Aging presents in various ways at different facial areas. It usually affects the eye area first through the development of wrinkles, loose skin and herniated lower eyelid fat. Eventually the aging process extends down onto the cheek with the weight of the lower eyelid creating a clear demarcation between the eyelid and the cheek known as the palpebromalar groove.
In the Surgical Pearls section of the May 2015 issue of JAMA Facial Plastic Surgery, an article entitled ‘Short Incision Midface Lift in Lower Blepharoplasty’. In this retropective review, 80 patients by two surgeons were evaluated for their results with this lower blepharoplasty technique that provides aesthetic improvement to the aging cheek area. This modified lower blepharoplasty technique uses a short subciliary incision (mid-pupillary medially to 5mms past the lateral canthus), orbicularius muscle dissection and isolation, cheek mobilization, lateral canthoplasty/canthopexy, orbicularis muscle elevation and fixation to the orbital rim and conservative lower eyelid skin removal. The majority of patients (83%) had excellent and complications were few. The most common complication (5%) was lateral skin mounding. Only one case of ectropion occurred.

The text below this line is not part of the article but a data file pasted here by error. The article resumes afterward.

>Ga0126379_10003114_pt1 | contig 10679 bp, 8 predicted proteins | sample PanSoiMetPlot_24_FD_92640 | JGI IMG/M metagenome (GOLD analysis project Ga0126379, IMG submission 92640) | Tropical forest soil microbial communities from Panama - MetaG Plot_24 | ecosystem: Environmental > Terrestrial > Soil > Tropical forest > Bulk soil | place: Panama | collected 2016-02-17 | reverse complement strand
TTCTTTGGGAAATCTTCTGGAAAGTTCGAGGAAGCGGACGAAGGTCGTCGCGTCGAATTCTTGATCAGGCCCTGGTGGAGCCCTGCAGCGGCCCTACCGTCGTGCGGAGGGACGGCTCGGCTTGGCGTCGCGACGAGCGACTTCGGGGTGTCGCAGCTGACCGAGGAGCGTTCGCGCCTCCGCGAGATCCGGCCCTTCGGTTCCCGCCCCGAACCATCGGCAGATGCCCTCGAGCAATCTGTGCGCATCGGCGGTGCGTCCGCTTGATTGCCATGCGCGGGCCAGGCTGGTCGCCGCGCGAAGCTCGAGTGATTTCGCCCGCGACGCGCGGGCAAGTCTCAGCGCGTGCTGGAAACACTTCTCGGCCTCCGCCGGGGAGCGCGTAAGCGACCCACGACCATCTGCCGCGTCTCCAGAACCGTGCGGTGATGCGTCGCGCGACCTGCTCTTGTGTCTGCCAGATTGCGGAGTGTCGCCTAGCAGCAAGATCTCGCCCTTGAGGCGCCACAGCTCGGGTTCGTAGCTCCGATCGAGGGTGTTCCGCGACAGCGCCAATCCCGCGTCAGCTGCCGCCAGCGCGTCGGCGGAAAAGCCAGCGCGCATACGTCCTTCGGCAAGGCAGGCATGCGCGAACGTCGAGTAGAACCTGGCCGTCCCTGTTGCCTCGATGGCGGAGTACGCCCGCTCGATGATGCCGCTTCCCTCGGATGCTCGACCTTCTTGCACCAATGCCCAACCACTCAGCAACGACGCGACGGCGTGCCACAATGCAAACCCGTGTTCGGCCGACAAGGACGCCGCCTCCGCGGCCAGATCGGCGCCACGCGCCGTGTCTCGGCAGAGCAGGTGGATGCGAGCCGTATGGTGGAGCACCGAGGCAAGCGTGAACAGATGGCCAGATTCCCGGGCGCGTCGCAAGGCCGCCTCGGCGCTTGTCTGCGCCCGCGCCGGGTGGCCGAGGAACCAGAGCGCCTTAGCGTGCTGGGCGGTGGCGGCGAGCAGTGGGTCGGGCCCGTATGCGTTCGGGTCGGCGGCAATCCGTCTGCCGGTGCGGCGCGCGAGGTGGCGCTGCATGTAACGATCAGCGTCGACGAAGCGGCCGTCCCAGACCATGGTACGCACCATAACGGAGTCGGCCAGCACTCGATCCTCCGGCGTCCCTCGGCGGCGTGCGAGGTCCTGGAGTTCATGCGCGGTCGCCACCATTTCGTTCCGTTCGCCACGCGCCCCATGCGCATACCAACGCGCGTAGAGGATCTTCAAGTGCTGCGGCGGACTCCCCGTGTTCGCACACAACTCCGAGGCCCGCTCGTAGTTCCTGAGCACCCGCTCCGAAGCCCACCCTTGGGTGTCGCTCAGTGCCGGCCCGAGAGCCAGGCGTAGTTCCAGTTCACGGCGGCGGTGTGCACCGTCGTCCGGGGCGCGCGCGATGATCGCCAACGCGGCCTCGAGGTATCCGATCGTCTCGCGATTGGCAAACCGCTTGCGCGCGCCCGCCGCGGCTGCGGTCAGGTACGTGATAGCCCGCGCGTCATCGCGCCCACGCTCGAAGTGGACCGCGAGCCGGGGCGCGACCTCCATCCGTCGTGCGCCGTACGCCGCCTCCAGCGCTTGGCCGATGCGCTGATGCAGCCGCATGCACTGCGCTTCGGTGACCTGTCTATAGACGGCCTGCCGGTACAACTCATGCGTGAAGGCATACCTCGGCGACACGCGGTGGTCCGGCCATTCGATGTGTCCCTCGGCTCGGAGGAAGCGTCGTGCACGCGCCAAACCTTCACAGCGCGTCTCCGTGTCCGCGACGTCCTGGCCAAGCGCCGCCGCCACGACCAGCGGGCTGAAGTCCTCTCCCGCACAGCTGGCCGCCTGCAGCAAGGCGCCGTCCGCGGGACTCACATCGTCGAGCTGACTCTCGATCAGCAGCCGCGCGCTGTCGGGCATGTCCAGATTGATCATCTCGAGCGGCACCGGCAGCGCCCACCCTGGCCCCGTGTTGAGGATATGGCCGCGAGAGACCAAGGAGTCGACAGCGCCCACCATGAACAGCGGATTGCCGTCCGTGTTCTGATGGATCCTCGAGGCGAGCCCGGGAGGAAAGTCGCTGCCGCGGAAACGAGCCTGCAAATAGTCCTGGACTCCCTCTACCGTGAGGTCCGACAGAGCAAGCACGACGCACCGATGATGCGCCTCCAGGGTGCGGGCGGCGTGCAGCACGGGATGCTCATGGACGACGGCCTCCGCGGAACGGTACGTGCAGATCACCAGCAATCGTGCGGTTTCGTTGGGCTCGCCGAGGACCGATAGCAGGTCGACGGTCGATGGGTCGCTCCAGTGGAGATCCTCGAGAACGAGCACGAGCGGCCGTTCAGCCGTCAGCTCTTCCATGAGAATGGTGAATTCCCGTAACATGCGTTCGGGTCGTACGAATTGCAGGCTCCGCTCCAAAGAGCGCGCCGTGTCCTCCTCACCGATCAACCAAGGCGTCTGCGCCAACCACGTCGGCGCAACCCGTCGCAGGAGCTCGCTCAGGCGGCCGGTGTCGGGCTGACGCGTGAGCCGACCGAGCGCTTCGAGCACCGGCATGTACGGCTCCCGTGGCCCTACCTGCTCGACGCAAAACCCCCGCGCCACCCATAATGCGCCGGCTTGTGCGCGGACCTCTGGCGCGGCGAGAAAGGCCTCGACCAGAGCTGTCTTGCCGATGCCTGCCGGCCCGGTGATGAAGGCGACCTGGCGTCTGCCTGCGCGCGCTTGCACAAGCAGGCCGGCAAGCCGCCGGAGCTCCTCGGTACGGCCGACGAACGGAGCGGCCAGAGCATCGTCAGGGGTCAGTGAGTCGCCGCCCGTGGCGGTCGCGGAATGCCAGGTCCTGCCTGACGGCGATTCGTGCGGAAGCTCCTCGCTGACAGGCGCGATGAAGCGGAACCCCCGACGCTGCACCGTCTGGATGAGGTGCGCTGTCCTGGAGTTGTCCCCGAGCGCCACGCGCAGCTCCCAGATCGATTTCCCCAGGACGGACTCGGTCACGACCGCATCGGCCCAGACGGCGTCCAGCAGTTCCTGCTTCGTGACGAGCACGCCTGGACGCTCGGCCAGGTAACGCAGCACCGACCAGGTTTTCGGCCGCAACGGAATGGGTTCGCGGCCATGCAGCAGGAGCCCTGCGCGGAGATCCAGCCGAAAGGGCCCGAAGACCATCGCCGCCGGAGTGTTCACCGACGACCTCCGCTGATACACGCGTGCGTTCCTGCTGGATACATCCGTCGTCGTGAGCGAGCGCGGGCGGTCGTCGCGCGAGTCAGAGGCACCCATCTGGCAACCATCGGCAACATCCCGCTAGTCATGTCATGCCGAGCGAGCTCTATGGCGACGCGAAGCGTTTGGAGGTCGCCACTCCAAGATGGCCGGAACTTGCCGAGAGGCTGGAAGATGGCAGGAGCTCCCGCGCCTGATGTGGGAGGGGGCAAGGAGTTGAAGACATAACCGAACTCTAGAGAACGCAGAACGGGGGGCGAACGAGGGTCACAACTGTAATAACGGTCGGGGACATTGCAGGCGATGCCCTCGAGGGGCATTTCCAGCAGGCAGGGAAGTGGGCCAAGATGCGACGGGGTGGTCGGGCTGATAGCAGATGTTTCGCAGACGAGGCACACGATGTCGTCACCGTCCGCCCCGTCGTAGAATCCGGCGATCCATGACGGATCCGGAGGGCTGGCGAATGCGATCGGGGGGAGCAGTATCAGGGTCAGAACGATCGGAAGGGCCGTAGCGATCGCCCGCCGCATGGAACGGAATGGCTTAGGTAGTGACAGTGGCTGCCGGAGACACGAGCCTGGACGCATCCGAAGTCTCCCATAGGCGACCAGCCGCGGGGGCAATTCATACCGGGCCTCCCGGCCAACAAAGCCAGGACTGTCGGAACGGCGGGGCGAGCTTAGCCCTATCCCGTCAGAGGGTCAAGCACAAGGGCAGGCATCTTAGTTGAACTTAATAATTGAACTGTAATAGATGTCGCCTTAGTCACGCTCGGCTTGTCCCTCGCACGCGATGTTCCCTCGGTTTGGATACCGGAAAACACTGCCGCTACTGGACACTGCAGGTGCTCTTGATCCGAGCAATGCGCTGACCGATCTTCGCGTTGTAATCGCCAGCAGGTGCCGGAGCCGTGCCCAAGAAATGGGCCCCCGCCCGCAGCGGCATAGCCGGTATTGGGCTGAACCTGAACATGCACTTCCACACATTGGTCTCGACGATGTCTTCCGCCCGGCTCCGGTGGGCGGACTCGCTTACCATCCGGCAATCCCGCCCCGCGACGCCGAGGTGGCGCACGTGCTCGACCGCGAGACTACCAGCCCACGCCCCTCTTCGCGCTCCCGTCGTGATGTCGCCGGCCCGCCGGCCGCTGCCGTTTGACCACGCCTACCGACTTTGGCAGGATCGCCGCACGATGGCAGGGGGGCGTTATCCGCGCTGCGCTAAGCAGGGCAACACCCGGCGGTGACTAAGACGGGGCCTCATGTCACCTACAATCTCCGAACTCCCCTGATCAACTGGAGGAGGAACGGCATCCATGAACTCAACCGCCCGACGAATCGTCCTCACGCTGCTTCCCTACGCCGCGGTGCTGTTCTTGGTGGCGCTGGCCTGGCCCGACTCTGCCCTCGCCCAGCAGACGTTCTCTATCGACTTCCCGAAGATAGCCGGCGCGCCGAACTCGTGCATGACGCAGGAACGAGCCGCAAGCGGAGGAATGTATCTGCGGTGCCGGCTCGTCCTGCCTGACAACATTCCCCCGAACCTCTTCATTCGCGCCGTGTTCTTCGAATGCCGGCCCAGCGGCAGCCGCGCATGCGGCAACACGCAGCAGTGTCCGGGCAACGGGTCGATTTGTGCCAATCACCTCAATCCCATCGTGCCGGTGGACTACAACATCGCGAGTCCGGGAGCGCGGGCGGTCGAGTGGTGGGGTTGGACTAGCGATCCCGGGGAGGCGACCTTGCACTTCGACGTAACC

The improvement of the cheek with this technique comes from the reduction/elimination of the palpebromalar groove. This groove which appears as one ages can not be improved by non-surgical methods such as laser resurfacing or Botox injections. Injection techniques using either hyaluronic acid fillers or fat into the palpebromalar groove can be done but has a high complication rate of irregularities and contour problems. A better solution is reversal of the cause with re-elevation of the soft tissue descent and the re-establishment of a single midface convexity.
There are many midface lifting techniques that have been described. They differ by the extent of their incisions and dissection and how/where the mobilized tissues are suspended. This paper describes a more limited incisional approach that creates an orbicularis muscle flap that is sutured to the orbital rim. This is a more limited midface lift but in the right patient can be a useful facial rejuvenation procedure.
Dr. Barry Eppley